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Drivetime With Vinnie Richichi: Bikes Are Back, Read This & Save A Life

(Photo by Ernst Haas/Hulton Archive/Getty Images)

(Photo by Ernst Haas/Hulton Archive/Getty Images)

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The sun is shining, the birds are chirping and its getting warmer every day. Without a doubt you are going to see more motorcycles on the road. Right now that guy down the block is polishing up his Harley and getting ready to pull it out of the garage for the first time this spring if he hasn’t already. More than 9 million riders will hit the streets and trails with their two-wheelers according to the Motorcycle Safety Foundation.

While bikers take safety courses and inspect their bikes to make sure the chance of driver error mechanical failure is kept to a minimum while riding their bikes, they also need the car driving public to help keep things safe by being aware this time of year and all throughout the summer.

The MSF issues a list of “motorist awareness tips” that will take only a minute to read and might spare someone the pain of losing a loved one to a preventable death.

  • There are a lot more cars and trucks than motorcycles on the road, and some drivers don’t “recognize” a motorcycle; they ignore it (usually unintentionally). Look for motorcycles, especially when checking traffic at an intersection.
  • Because of its small size, a motorcycle may look farther away than it is. It may also be difficult to judge a motorcycle’s speed. When checking traffic to turn at an intersection or into (or out of) a driveway, predict a motorcycle is closer than it looks.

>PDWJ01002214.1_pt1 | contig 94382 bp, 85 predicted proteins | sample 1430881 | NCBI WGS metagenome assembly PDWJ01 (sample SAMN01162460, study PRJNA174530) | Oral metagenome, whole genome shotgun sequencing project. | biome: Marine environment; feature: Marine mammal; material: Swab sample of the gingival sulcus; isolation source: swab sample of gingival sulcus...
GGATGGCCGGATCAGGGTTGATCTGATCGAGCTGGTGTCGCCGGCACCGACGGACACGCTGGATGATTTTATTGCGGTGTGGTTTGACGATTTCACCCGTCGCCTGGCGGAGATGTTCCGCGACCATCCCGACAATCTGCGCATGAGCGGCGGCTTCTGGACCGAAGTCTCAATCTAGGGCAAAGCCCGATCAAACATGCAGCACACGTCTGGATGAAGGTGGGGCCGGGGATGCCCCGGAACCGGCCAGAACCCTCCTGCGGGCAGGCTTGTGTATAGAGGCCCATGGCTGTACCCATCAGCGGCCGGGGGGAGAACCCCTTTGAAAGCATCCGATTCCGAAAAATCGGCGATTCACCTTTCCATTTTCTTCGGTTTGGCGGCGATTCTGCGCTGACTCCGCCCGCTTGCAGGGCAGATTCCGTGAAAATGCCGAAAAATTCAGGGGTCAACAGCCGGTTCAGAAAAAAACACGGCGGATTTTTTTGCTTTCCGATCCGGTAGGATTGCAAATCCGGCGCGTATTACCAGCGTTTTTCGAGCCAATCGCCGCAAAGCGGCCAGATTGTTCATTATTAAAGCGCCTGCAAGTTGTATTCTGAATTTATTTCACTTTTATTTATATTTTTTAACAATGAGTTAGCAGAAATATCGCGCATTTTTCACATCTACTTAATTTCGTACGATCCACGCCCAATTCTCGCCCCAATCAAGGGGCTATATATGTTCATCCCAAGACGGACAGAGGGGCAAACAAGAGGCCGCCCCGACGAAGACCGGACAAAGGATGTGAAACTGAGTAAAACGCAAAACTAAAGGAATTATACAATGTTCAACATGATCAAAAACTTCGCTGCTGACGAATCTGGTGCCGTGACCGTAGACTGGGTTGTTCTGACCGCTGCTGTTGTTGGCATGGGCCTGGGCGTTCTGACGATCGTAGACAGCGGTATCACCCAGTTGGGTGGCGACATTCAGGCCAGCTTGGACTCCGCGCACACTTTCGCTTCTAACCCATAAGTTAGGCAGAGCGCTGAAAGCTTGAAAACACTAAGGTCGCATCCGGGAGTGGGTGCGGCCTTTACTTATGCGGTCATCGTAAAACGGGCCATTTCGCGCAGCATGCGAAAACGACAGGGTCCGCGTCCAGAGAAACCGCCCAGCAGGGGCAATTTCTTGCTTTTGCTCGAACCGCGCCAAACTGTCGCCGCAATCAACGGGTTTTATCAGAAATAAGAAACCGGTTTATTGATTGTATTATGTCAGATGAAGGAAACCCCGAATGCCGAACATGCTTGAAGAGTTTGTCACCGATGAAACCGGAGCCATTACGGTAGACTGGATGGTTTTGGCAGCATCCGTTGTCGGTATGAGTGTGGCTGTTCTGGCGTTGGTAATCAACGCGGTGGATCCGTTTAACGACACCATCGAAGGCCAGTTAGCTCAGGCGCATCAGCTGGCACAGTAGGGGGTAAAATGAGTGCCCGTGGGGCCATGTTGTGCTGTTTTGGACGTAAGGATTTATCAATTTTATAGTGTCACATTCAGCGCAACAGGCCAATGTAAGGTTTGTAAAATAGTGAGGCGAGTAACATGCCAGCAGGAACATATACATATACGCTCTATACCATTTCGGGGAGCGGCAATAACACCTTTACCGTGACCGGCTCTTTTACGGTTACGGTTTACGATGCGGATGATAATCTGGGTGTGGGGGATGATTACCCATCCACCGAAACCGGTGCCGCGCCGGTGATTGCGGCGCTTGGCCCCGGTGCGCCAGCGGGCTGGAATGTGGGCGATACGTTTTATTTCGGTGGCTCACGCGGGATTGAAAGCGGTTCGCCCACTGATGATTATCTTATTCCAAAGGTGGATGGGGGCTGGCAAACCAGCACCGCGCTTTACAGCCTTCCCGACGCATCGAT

• Because of its small size, a motorcycle can be easily hidden in a car’s blind spots(door/roof pillars) or masked by objects or backgrounds outside a car (bushes,fences, bridges, etc). Take an extra moment to thoroughly check traffic, whether you’re changing lanes or turning at intersections.
  • Because of its small size, a motorcycle may seem to be moving faster than it really is. Don’t assume all motorcyclists are speed demons.
  • Motorcyclists often slow by downshifting or merely rolling off the throttle, thus not activating the brake light. Allow more following distance, say three or four seconds. At intersections, predict a motorcyclist may slow down without visual warning.
  • Turn signals on a motorcycle usually are not self-canceling, thus some riders,(especially beginners) sometimes forget to turn them off after a turn or lane change. Make sure a motorcycle’s signal is for real.
  • Motorcyclists often adjust position within a lane to be seen more easily and to minimize the effects of road debris, passing vehicles, and wind. Understand that motorcyclists adjust lane position for a purpose, not to be reckless or show off or to allow you to share the lane with them.
  • Maneuverability is one of a motorcycle’s better characteristics, especially at slower speeds and with good road conditions, but don’t expect a motorcyclist to always be able to dodge out of the way.
  • Stopping distance for motorcycles is nearly the same as for cars, but slippery pavement makes stopping quickly difficult. Allow more following distance behind a motorcycle because it can’t always stop “on a dime.”
  • When a motorcycle is in motion, don’t think of it as motorcycle; think of it as a person.

Taking a few minutes to know these simple safety suggestions could go a long way toward avoiding you being a part of one of those tragic motorcycle/car accidents we see almost every summer night on the news.

Yo Vinnie, whaddya driving this week?  Follow Drivetime on Twitter @dttweet and on Facebook at Facebook.com/DriveTimeRadioandTV

Follow Vinnie @nyvinnie

Get more reviews, news about cars and the people who drive them, interviews and tips on how to get more out of your driving experience all on Drivetime with Vinnie Richichi and Rob Pratte Saturday mornings 7 a.m. to 8 a.m. on NewsRadio 1020 KDKA. Also listen to Vinnie on The Vinnie and Cook Show Monday-Friday 10 a.m. to 2 p.m. on Sportsradio 93-7 The Fan.